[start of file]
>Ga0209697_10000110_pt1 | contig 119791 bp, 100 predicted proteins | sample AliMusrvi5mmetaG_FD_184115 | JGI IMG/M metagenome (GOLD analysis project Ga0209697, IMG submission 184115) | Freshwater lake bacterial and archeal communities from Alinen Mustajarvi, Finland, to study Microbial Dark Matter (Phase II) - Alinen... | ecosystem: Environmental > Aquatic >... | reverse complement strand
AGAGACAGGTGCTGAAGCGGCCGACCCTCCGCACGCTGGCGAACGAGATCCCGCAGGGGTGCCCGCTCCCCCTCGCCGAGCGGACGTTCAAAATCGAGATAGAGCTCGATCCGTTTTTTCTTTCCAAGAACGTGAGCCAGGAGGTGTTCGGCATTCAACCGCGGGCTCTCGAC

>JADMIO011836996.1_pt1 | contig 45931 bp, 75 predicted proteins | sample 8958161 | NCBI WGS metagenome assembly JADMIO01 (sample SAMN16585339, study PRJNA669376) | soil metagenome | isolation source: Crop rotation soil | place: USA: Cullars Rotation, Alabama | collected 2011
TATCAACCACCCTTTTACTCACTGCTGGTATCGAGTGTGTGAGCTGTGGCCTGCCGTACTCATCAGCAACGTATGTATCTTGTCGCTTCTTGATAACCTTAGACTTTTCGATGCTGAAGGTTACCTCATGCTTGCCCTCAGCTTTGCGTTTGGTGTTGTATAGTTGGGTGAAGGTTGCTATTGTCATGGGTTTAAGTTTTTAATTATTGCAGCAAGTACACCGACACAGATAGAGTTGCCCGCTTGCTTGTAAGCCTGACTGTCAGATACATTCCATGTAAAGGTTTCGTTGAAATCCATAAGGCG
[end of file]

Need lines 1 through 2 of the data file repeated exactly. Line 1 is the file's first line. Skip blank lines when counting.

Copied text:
>Ga0209697_10000110_pt1 | contig 119791 bp, 100 predicted proteins | sample AliMusrvi5mmetaG_FD_184115 | JGI IMG/M metagenome (GOLD analysis project Ga0209697, IMG submission 184115) | Freshwater lake bacterial and archeal communities from Alinen Mustajarvi, Finland, to study Microbial Dark Matter (Phase II) - Alinen... | ecosystem: Environmental > Aquatic >... | reverse complement strand
AGAGACAGGTGCTGAAGCGGCCGACCCTCCGCACGCTGGCGAACGAGATCCCGCAGGGGTGCCCGCTCCCCCTCGCCGAGCGGACGTTCAAAATCGAGATAGAGCTCGATCCGTTTTTTCTTTCCAAGAACGTGAGCCAGGAGGTGTTCGGCATTCAACCGCGGGCTCTCGAC